In West Bengal, poverty runs rampant and daughters typically get less respect—and food—than sons. "Girls are seen as burdens, not as contributors to the family," Grout says, "so fathers often pull them out of school and marry them off young to avoid having to give a dowry."
Grout hopes to boost these daughters' social status with her program Girls Project, which teaches a simple but powerful skill: how to grow food, often on an unused backyard patch of land. "If girls can contribute vegetables to the dinner table or actually sell them for income," Grout says, "their families recognize their value."
Since 2011 the program has helped more than 7,000 girls ages 11 to 18 find new hope for their futures simply by harvesting a kilo of chili peppers or a few bushels of spinach. "We have a girl who earned her own cash for the first time," Grout says. "It's a small amount, only the price of a coffee drink here, but it was enough to make her want to stay in school." To raise awareness of a woman's right to land ownership and education, local staff hold "community conversations." "Changing how people think can be slippery," Grout says. "But I've seen parents go from claiming 'My daughter is worthless' to pledging to keep her in school!"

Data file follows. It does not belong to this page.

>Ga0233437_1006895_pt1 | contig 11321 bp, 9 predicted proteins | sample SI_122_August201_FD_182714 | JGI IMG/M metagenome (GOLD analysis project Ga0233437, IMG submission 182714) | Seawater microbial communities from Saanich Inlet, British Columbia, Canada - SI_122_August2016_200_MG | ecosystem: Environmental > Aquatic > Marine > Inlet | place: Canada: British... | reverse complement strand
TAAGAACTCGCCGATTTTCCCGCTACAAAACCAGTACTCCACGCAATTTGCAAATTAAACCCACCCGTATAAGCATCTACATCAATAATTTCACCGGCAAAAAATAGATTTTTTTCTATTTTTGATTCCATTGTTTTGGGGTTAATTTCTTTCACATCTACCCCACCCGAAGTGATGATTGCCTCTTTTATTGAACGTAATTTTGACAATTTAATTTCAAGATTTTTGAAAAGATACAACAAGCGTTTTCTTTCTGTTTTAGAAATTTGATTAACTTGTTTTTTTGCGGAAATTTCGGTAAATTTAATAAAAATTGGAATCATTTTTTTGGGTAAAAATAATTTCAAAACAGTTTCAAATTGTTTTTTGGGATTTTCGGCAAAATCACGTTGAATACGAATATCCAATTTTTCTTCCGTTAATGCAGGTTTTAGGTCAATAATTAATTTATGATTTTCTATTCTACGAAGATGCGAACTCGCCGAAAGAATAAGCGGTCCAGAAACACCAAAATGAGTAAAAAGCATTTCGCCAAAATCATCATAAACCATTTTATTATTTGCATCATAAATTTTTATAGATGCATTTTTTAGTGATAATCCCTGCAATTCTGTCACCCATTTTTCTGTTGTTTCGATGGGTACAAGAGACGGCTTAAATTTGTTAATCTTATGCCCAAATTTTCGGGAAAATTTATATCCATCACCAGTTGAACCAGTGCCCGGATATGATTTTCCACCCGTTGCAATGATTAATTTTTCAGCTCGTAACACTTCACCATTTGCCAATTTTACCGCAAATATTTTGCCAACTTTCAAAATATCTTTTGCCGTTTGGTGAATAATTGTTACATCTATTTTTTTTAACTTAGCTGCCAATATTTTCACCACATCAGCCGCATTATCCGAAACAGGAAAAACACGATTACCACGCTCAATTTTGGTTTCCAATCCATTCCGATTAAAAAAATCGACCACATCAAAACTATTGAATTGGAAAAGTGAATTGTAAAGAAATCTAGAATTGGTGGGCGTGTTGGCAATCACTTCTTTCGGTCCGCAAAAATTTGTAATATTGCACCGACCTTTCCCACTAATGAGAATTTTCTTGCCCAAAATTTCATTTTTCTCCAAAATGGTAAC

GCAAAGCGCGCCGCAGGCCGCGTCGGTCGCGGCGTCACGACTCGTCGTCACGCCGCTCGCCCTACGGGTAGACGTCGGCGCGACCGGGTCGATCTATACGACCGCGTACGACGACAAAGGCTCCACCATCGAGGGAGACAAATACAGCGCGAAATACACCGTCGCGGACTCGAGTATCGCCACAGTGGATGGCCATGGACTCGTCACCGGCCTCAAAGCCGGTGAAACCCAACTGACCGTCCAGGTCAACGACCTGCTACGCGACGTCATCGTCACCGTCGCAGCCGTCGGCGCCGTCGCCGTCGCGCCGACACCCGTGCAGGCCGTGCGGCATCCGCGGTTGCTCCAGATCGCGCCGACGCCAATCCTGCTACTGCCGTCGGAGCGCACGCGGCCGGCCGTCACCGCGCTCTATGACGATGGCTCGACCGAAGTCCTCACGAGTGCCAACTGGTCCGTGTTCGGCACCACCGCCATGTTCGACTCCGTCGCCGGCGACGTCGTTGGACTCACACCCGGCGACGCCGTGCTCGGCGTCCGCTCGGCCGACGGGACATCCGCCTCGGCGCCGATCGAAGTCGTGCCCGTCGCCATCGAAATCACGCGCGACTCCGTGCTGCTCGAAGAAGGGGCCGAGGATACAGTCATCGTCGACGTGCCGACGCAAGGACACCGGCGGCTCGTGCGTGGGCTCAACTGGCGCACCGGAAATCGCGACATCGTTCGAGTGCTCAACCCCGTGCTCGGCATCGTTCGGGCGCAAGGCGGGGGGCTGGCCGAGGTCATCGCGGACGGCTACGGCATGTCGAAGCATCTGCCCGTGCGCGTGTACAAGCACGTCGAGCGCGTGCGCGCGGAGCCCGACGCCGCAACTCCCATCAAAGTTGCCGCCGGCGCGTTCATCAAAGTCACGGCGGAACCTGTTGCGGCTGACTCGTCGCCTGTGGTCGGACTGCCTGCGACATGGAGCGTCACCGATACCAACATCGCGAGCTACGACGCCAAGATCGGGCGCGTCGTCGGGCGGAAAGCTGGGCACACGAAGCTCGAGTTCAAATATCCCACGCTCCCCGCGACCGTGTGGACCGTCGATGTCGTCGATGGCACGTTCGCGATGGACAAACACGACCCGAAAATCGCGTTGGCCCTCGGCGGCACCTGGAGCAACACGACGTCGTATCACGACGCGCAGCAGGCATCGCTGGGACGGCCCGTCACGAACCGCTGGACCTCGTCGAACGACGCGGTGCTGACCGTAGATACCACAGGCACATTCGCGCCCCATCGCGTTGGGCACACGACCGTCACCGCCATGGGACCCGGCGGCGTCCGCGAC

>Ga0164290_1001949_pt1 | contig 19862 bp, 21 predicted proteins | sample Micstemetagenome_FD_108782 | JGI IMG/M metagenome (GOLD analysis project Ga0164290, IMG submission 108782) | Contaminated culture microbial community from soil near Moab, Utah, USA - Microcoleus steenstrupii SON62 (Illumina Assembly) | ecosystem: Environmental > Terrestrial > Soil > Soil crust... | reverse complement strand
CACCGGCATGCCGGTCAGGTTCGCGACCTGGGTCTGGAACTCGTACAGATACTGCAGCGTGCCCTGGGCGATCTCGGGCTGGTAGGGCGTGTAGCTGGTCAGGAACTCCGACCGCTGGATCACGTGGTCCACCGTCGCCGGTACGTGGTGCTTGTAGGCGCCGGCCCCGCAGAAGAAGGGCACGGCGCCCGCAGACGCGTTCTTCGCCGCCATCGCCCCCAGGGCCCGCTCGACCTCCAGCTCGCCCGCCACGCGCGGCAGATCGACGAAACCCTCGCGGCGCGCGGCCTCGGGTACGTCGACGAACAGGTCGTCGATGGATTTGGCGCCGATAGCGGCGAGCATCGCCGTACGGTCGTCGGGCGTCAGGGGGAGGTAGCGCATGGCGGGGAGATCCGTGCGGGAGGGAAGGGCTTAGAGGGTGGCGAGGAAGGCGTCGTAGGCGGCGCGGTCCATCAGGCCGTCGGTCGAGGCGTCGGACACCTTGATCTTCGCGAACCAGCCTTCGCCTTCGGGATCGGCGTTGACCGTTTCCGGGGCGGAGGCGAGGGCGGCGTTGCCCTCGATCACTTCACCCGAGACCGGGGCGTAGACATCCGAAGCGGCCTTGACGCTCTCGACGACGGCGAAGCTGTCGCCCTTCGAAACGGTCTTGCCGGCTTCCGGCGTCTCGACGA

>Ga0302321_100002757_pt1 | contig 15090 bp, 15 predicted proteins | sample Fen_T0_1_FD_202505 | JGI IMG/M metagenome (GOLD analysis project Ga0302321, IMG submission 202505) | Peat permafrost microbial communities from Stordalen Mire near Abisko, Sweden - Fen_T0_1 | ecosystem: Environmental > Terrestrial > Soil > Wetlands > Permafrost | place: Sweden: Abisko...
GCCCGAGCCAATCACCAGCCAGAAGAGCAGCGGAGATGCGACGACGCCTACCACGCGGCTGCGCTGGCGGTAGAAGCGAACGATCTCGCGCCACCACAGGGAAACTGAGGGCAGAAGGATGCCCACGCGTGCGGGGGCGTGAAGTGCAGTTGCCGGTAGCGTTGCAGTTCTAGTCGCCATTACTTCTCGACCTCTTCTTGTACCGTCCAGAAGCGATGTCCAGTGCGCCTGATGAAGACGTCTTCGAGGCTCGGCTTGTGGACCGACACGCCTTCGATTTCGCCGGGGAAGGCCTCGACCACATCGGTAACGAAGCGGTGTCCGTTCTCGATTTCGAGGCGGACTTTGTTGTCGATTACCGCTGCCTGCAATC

With Landesa's help, the Indian government will expand Girls Project to reach roughly 35,000 girls this summer. By next year, Grout hopes, that number will grow to millions.
"It's crazy how small the world can feel," she says. "I meet girls who want exactly the same things I do: an education; the chance to decide who they become; to gain control over their lives—and they're doing it."
Empower girls locally: Girls Inc. teaches self-defense, community leadership and more. See how you can help at girlsinc.org.
How to Make a Difference